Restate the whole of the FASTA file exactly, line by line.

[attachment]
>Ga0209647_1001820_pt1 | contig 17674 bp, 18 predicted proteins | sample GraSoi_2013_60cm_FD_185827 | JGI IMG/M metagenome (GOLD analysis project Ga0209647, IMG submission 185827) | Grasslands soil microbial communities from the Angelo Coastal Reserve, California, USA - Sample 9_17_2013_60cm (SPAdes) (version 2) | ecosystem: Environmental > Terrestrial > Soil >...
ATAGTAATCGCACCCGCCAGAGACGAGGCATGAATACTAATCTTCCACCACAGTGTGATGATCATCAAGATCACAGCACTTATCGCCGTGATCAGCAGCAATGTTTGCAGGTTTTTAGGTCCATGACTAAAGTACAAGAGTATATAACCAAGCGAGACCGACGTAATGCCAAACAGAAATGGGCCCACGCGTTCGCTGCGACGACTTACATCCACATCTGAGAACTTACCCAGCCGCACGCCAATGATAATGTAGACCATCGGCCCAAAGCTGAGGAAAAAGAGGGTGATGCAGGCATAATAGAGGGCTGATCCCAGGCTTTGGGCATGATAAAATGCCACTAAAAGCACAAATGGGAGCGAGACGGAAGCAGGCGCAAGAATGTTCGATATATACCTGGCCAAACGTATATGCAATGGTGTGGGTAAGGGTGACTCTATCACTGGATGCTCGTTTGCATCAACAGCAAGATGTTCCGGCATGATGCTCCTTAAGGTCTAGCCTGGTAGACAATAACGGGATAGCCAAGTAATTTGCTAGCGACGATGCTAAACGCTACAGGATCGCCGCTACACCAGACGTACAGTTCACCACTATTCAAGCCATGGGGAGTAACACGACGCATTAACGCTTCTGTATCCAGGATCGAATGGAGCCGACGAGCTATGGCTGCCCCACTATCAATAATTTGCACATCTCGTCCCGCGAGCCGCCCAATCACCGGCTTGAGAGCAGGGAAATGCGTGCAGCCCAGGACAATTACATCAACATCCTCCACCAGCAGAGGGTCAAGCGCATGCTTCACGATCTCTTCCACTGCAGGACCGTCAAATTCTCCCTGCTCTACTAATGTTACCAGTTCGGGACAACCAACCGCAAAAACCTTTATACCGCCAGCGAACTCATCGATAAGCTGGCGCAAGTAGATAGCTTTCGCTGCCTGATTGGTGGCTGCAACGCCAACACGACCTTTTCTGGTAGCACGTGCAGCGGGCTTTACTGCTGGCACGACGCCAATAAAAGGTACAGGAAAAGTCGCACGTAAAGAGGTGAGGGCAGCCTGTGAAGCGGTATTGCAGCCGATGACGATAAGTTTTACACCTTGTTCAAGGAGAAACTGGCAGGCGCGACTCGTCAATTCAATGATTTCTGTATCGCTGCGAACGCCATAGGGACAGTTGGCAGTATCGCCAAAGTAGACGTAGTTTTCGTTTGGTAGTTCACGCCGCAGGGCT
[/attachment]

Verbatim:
>Ga0209647_1001820_pt1 | contig 17674 bp, 18 predicted proteins | sample GraSoi_2013_60cm_FD_185827 | JGI IMG/M metagenome (GOLD analysis project Ga0209647, IMG submission 185827) | Grasslands soil microbial communities from the Angelo Coastal Reserve, California, USA - Sample 9_17_2013_60cm (SPAdes) (version 2) | ecosystem: Environmental > Terrestrial > Soil >...
ATAGTAATCGCACCCGCCAGAGACGAGGCATGAATACTAATCTTCCACCACAGTGTGATGATCATCAAGATCACAGCACTTATCGCCGTGATCAGCAGCAATGTTTGCAGGTTTTTAGGTCCATGACTAAAGTACAAGAGTATATAACCAAGCGAGACCGACGTAATGCCAAACAGAAATGGGCCCACGCGTTCGCTGCGACGACTTACATCCACATCTGAGAACTTACCCAGCCGCACGCCAATGATAATGTAGACCATCGGCCCAAAGCTGAGGAAAAAGAGGGTGATGCAGGCATAATAGAGGGCTGATCCCAGGCTTTGGGCATGATAAAATGCCACTAAAAGCACAAATGGGAGCGAGACGGAAGCAGGCGCAAGAATGTTCGATATATACCTGGCCAAACGTATATGCAATGGTGTGGGTAAGGGTGACTCTATCACTGGATGCTCGTTTGCATCAACAGCAAGATGTTCCGGCATGATGCTCCTTAAGGTCTAGCCTGGTAGACAATAACGGGATAGCCAAGTAATTTGCTAGCGACGATGCTAAACGCTACAGGATCGCCGCTACACCAGACGTACAGTTCACCACTATTCAAGCCATGGGGAGTAACACGACGCATTAACGCTTCTGTATCCAGGATCGAATGGAGCCGACGAGCTATGGCTGCCCCACTATCAATAATTTGCACATCTCGTCCCGCGAGCCGCCCAATCACCGGCTTGAGAGCAGGGAAATGCGTGCAGCCCAGGACAATTACATCAACATCCTCCACCAGCAGAGGGTCAAGCGCATGCTTCACGATCTCTTCCACTGCAGGACCGTCAAATTCTCCCTGCTCTACTAATGTTACCAGTTCGGGACAACCAACCGCAAAAACCTTTATACCGCCAGCGAACTCATCGATAAGCTGGCGCAAGTAGATAGCTTTCGCTGCCTGATTGGTGGCTGCAACGCCAACACGACCTTTTCTGGTAGCACGTGCAGCGGGCTTTACTGCTGGCACGACGCCAATAAAAGGTACAGGAAAAGTCGCACGTAAAGAGGTGAGGGCAGCCTGTGAAGCGGTATTGCAGCCGATGACGATAAGTTTTACACCTTGTTCAAGGAGAAACTGGCAGGCGCGACTCGTCAATTCAATGATTTCTGTATCGCTGCGAACGCCATAGGGACAGTTGGCAGTATCGCCAAAGTAGACGTAGTTTTCGTTTGGTAGTTCACGCCGCAGGGCT